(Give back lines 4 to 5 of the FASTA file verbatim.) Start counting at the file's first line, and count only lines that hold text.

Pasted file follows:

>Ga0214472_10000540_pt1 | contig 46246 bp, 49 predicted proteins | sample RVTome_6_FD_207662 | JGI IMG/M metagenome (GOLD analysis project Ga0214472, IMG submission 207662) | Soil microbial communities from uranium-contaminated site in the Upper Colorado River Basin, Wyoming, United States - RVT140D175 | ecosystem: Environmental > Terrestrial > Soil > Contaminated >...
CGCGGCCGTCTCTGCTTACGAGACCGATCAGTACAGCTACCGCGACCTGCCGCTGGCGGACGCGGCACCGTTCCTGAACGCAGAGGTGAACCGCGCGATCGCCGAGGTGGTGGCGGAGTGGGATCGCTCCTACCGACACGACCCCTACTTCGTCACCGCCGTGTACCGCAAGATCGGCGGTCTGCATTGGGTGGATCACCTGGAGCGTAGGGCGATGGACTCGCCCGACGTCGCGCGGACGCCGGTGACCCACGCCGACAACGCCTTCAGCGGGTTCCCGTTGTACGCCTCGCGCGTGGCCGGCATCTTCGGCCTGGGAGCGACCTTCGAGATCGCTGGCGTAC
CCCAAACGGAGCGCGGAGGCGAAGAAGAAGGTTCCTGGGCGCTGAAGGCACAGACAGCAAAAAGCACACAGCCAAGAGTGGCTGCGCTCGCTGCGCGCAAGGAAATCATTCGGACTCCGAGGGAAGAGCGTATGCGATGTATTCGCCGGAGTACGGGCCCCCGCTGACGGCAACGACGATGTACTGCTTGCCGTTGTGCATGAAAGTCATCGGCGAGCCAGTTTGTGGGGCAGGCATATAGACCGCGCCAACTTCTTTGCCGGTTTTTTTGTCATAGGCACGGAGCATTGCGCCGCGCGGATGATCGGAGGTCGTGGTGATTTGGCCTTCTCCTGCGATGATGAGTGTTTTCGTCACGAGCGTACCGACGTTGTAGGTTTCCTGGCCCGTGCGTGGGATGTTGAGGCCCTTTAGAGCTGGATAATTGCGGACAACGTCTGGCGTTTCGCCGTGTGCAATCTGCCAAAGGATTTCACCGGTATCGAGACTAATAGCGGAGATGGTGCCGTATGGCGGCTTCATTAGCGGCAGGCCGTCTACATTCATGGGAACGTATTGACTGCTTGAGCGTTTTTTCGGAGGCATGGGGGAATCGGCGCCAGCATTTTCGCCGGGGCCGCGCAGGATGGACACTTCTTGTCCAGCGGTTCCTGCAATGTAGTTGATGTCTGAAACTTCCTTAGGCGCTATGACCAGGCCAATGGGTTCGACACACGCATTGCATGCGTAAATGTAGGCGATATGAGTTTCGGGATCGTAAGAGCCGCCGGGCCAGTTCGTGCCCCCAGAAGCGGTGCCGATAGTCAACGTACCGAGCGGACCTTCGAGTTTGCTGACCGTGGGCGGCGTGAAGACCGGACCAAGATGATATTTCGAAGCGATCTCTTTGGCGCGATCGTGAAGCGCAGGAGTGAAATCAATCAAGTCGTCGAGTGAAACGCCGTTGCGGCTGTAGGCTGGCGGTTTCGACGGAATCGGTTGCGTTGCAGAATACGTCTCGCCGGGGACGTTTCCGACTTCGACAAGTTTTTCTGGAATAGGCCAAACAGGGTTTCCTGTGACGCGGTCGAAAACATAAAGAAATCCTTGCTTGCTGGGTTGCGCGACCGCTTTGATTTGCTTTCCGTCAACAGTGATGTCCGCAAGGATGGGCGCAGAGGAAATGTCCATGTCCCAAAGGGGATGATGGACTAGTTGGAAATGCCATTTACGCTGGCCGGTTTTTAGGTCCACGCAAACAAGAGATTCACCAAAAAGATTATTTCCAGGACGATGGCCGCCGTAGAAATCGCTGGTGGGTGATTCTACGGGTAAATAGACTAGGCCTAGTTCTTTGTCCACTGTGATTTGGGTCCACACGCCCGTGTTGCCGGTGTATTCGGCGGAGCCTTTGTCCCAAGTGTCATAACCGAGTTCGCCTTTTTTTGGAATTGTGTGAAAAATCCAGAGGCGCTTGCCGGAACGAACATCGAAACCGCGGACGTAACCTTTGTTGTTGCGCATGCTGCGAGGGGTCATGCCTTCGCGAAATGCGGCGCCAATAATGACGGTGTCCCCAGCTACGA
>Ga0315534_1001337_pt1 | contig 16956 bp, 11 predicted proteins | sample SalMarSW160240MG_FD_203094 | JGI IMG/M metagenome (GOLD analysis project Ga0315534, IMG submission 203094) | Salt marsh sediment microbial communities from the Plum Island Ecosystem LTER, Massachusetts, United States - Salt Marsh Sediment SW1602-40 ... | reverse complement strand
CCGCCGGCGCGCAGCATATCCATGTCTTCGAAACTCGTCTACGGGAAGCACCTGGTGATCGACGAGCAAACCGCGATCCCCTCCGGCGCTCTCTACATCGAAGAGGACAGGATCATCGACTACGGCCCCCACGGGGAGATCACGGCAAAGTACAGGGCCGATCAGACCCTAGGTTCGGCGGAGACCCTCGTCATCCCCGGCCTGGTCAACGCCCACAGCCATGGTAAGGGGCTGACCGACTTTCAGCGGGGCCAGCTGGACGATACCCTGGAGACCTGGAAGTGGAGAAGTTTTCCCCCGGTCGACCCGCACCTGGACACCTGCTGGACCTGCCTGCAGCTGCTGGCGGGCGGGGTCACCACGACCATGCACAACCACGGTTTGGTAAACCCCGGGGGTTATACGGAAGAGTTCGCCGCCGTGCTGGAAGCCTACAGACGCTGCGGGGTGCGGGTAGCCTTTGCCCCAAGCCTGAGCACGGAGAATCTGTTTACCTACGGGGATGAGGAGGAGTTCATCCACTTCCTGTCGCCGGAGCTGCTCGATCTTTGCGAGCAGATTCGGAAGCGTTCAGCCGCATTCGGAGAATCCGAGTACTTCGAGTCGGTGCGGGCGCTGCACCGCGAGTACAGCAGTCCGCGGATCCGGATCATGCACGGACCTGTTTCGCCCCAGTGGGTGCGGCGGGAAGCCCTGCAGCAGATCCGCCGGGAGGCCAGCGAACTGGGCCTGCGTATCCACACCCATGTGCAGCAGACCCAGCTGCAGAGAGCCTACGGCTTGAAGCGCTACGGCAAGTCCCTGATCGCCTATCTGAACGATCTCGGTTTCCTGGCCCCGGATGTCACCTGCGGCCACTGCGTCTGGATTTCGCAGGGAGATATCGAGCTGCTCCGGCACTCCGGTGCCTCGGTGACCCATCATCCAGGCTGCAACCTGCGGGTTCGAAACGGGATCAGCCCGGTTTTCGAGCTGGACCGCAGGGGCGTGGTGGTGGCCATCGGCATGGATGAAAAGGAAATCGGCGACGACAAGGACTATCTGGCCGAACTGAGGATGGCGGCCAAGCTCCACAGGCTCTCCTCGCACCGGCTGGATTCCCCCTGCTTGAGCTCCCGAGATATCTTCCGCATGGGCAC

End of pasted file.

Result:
>Ga0315534_1001337_pt1 | contig 16956 bp, 11 predicted proteins | sample SalMarSW160240MG_FD_203094 | JGI IMG/M metagenome (GOLD analysis project Ga0315534, IMG submission 203094) | Salt marsh sediment microbial communities from the Plum Island Ecosystem LTER, Massachusetts, United States - Salt Marsh Sediment SW1602-40 ... | reverse complement strand
CCGCCGGCGCGCAGCATATCCATGTCTTCGAAACTCGTCTACGGGAAGCACCTGGTGATCGACGAGCAAACCGCGATCCCCTCCGGCGCTCTCTACATCGAAGAGGACAGGATCATCGACTACGGCCCCCACGGGGAGATCACGGCAAAGTACAGGGCCGATCAGACCCTAGGTTCGGCGGAGACCCTCGTCATCCCCGGCCTGGTCAACGCCCACAGCCATGGTAAGGGGCTGACCGACTTTCAGCGGGGCCAGCTGGACGATACCCTGGAGACCTGGAAGTGGAGAAGTTTTCCCCCGGTCGACCCGCACCTGGACACCTGCTGGACCTGCCTGCAGCTGCTGGCGGGCGGGGTCACCACGACCATGCACAACCACGGTTTGGTAAACCCCGGGGGTTATACGGAAGAGTTCGCCGCCGTGCTGGAAGCCTACAGACGCTGCGGGGTGCGGGTAGCCTTTGCCCCAAGCCTGAGCACGGAGAATCTGTTTACCTACGGGGATGAGGAGGAGTTCATCCACTTCCTGTCGCCGGAGCTGCTCGATCTTTGCGAGCAGATTCGGAAGCGTTCAGCCGCATTCGGAGAATCCGAGTACTTCGAGTCGGTGCGGGCGCTGCACCGCGAGTACAGCAGTCCGCGGATCCGGATCATGCACGGACCTGTTTCGCCCCAGTGGGTGCGGCGGGAAGCCCTGCAGCAGATCCGCCGGGAGGCCAGCGAACTGGGCCTGCGTATCCACACCCATGTGCAGCAGACCCAGCTGCAGAGAGCCTACGGCTTGAAGCGCTACGGCAAGTCCCTGATCGCCTATCTGAACGATCTCGGTTTCCTGGCCCCGGATGTCACCTGCGGCCACTGCGTCTGGATTTCGCAGGGAGATATCGAGCTGCTCCGGCACTCCGGTGCCTCGGTGACCCATCATCCAGGCTGCAACCTGCGGGTTCGAAACGGGATCAGCCCGGTTTTCGAGCTGGACCGCAGGGGCGTGGTGGTGGCCATCGGCATGGATGAAAAGGAAATCGGCGACGACAAGGACTATCTGGCCGAACTGAGGATGGCGGCCAAGCTCCACAGGCTCTCCTCGCACCGGCTGGATTCCCCCTGCTTGAGCTCCCGAGATATCTTCCGCATGGGCAC